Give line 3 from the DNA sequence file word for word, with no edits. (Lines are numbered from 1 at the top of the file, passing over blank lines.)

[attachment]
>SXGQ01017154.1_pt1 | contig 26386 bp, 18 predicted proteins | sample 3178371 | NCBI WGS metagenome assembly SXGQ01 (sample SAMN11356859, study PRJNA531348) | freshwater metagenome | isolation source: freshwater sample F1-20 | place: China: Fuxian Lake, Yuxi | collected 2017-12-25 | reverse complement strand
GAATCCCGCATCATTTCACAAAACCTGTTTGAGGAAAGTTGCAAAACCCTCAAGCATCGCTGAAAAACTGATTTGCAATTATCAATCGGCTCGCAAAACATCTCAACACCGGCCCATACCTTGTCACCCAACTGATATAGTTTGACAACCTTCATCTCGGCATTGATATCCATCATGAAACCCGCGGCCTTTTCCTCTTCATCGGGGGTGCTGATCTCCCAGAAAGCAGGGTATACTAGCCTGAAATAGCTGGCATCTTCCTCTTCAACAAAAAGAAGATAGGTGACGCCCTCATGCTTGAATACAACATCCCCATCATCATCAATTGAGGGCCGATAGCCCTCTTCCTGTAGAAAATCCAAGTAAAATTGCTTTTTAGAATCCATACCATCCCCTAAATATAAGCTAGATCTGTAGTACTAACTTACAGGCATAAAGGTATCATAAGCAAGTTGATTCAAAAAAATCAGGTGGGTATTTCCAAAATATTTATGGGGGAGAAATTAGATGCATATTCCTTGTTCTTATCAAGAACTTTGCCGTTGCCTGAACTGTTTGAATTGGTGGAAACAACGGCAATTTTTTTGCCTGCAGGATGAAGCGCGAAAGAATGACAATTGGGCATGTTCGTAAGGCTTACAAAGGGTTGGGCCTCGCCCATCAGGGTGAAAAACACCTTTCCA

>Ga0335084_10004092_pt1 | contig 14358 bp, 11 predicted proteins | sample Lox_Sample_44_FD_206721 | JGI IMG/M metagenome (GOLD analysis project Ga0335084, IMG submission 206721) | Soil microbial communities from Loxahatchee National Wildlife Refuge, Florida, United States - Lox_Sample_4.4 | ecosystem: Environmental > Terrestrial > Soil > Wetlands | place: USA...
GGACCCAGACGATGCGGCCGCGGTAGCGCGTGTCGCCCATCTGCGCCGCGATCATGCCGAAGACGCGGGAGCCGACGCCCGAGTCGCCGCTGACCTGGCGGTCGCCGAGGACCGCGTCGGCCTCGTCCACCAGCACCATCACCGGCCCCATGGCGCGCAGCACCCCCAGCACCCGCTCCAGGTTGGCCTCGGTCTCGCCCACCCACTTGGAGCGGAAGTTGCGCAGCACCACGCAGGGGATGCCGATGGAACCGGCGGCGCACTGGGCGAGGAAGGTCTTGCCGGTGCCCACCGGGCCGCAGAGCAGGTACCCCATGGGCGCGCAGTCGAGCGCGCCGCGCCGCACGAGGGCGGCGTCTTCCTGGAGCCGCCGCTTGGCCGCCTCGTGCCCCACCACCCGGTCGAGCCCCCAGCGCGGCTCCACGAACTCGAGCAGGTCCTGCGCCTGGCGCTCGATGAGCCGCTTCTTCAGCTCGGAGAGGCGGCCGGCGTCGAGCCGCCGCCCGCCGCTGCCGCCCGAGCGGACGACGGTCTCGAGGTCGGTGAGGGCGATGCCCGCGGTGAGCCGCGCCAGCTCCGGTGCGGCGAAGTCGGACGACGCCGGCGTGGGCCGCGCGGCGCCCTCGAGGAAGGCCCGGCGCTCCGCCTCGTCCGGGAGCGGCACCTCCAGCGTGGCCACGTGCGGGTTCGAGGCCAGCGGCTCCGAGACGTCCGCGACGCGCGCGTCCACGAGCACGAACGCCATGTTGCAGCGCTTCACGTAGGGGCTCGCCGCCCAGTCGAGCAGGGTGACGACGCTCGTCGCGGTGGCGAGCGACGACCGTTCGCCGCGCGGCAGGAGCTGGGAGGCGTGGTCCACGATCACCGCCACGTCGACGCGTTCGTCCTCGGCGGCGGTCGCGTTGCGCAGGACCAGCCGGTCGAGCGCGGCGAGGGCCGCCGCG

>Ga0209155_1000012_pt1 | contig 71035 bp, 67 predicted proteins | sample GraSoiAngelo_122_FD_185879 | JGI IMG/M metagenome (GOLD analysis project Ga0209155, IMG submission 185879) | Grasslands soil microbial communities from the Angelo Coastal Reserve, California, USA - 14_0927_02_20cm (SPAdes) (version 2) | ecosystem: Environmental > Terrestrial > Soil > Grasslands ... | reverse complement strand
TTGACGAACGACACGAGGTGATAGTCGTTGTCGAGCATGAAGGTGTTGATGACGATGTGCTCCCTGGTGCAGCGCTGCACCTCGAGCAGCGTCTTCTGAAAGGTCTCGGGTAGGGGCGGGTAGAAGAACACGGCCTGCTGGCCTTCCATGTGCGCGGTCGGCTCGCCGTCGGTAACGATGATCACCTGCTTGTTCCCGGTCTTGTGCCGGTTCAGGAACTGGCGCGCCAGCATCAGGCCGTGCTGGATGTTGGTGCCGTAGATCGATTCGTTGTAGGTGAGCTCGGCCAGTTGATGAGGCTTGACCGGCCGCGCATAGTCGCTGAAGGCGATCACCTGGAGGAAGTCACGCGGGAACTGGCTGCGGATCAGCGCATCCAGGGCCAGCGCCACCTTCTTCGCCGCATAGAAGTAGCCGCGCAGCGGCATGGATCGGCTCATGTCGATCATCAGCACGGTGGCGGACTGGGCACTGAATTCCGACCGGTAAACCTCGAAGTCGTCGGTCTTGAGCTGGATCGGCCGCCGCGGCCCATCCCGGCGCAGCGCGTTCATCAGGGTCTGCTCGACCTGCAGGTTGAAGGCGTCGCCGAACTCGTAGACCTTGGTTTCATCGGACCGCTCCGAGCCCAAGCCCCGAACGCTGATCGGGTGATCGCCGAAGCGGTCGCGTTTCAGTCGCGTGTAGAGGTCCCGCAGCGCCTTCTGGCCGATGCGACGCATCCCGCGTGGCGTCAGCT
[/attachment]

>Ga0335084_10004092_pt1 | contig 14358 bp, 11 predicted proteins | sample Lox_Sample_44_FD_206721 | JGI IMG/M metagenome (GOLD analysis project Ga0335084, IMG submission 206721) | Soil microbial communities from Loxahatchee National Wildlife Refuge, Florida, United States - Lox_Sample_4.4 | ecosystem: Environmental > Terrestrial > Soil > Wetlands | place: USA...